However, anyone who has been paying attention to the development of the current IP regime in China knows that the past year has seen various indications that the Chinese federal government is recognizing the national economic importance of respecting intellectual property rights. Last summer, Chinese President Xi Jinping made remarks on the subject of intellectual property at an major Chinese economic forum. The fact that the president of a communist nation would publicly speak on the subject of intellectual property rights is unusual enough but President Xi called for IP infringers to “pay a heavy price” for disrespecting intellectual property rights.
The strong rhetoric on intellectual property enforcement from Chinese political leadership appears as though it’s being backed by increasingly strong actions. The number of copyright deals have been increasing at the Beijing International Book Fair. China’s copyright regulator told domestic and foreign music companies last September to follow international practices for reducing piracy and improving legitimate licensing activities. Last August, a Chinese court handed out the largest damages award for a trademark infringement case in that country’s history. Although the $1.5 million damages award handed to U.S. apparel company New Balance for its trademark infringement suit isn’t a huge award compared to trademark damages handed out elsewhere, it does represent a changing viewpoint in China regarding the rights of private entities holding intellectual property.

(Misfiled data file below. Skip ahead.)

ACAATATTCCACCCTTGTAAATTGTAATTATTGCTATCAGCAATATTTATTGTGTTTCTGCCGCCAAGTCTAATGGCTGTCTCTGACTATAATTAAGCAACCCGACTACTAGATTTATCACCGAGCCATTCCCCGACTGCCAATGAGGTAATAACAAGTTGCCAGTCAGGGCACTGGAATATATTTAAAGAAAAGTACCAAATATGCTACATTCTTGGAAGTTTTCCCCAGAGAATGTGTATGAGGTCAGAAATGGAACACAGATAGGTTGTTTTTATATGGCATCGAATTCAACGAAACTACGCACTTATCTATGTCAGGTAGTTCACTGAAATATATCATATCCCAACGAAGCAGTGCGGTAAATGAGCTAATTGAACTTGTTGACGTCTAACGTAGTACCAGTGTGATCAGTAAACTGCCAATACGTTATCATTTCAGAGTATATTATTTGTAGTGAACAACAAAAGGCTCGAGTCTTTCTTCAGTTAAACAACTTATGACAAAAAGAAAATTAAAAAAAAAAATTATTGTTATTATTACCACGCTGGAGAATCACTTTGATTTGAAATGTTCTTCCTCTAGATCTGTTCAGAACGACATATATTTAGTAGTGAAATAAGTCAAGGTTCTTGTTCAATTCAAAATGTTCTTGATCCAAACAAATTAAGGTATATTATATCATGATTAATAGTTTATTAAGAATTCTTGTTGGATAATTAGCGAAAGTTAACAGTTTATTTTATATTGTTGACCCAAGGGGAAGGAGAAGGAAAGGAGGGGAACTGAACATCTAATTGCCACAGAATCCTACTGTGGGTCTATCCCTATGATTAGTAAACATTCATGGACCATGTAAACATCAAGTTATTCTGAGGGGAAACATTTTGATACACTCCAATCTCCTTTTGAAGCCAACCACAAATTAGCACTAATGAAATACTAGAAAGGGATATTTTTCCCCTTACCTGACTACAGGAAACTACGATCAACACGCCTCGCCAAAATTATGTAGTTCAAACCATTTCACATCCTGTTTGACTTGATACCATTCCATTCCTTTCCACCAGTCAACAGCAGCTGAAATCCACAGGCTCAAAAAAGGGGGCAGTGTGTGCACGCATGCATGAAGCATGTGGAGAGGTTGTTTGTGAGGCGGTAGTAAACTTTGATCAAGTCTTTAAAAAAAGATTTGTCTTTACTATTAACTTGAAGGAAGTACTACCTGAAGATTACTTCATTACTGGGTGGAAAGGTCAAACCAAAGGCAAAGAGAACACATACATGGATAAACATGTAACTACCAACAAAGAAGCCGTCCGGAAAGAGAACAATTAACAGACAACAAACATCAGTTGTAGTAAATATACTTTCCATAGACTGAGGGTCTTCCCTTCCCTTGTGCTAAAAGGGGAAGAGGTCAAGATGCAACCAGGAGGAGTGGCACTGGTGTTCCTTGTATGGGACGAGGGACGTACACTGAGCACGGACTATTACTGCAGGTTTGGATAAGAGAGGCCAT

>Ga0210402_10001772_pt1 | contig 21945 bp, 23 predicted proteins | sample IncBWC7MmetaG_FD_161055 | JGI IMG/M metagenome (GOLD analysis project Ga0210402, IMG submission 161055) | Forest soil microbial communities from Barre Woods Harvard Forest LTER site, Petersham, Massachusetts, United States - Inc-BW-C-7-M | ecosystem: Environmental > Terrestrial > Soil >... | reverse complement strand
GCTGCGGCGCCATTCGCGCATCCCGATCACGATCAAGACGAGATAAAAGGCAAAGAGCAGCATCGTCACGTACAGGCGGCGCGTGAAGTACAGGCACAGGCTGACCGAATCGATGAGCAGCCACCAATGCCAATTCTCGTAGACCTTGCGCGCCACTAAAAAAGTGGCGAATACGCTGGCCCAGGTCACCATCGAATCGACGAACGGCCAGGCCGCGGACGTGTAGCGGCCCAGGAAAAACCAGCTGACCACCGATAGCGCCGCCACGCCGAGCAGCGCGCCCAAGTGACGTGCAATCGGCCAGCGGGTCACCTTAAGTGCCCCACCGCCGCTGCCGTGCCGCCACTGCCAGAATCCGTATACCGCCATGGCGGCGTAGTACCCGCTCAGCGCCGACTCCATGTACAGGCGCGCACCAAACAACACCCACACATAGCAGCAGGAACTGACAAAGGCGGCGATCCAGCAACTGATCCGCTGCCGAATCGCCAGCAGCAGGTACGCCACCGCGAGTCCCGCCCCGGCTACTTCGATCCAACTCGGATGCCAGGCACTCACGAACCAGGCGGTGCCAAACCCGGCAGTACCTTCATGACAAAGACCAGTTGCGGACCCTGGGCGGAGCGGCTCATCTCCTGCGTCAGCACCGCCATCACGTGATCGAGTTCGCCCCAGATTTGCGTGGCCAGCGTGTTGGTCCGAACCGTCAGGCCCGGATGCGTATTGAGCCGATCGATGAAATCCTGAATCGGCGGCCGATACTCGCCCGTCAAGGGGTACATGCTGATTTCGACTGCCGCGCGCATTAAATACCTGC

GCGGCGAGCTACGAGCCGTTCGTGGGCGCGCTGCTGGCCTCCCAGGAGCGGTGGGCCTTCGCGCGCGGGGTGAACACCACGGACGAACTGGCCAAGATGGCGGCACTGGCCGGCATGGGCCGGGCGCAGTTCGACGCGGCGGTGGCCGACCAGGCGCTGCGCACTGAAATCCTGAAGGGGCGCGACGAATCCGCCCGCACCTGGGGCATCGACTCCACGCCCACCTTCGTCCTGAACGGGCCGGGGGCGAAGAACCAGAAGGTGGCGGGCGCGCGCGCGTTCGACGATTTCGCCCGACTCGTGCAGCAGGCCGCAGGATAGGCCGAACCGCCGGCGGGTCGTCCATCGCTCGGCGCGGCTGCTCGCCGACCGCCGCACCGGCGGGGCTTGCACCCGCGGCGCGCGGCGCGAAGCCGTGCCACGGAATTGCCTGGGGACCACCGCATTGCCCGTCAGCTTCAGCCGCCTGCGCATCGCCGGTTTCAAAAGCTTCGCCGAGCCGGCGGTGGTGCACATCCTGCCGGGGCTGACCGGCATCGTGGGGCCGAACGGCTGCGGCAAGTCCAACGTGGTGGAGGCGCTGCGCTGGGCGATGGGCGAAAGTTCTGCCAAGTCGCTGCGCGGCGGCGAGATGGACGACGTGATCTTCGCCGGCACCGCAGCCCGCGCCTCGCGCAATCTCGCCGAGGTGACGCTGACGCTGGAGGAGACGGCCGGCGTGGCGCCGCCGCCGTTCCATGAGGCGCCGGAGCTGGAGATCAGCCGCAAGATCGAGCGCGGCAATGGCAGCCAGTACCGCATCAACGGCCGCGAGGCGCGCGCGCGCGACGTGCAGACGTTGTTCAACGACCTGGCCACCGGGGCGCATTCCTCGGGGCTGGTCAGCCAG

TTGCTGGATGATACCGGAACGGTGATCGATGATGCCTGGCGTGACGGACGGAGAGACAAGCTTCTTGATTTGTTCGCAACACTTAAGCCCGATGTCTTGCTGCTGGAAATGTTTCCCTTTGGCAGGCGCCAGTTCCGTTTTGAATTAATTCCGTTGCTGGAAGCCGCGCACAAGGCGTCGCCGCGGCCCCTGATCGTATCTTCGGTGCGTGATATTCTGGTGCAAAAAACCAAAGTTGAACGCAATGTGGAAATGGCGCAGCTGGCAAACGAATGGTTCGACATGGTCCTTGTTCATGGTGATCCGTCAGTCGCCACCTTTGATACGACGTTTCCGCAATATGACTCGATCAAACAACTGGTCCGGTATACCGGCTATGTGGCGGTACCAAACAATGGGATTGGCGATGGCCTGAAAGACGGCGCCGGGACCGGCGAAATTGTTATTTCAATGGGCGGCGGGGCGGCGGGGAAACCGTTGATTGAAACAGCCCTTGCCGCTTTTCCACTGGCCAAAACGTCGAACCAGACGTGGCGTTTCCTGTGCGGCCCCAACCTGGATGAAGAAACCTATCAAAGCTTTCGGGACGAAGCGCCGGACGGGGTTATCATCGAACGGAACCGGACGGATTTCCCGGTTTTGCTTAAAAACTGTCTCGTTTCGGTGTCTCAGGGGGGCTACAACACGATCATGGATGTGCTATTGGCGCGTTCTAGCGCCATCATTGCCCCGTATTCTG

“The 301 investigation represents a good first step toward asserting rules-based accountability and recommitting to an American IP-based competition policy… Consistent advocacy reinforced by appropriate strong action by our own authorities against foreign abusers would send a clear signal to all our trade competitors. Our businesses must be able to count on the U.S. government’s insisting that rules-based agreements be backed by rules-based conduct. This would reclaim the moral high ground and help restore our foundation.”
The recent letter to President Trump from conservative leaders is the latest indication that right-leaning institutions and think tanks have been more engaged with the debate surrounding the current U.S. intellectual property system. Last September, a group of conservative organizations wrote to the U.S. Senate to identify amendments to a defense spending bill that would undermine the Bayh-Dole Act, specifically provisions of that law that protect the certainty and exclusivity of IP transferred from research funded by the U.S. Department of Defense for private commercialization. Many conservative thought leaders have also contributed to the filing of amicus briefs in Oil States Energy Services, LLC v. Greene’s Energy Group, LLC, currently before the U.S. Supreme Court. By and large, these conservative pundits have argued for the abolishment of the Patent Trial and Appeal Board (PTAB) for the threats that it has posed to commercial investment in patented technologies, championing patents as private property rights. Though Republican leadership in Washington may not be taking the side of small entities and individual inventors owning patents in recent years, conservative institutions appear to be stepping up their advocacy outside of the party line.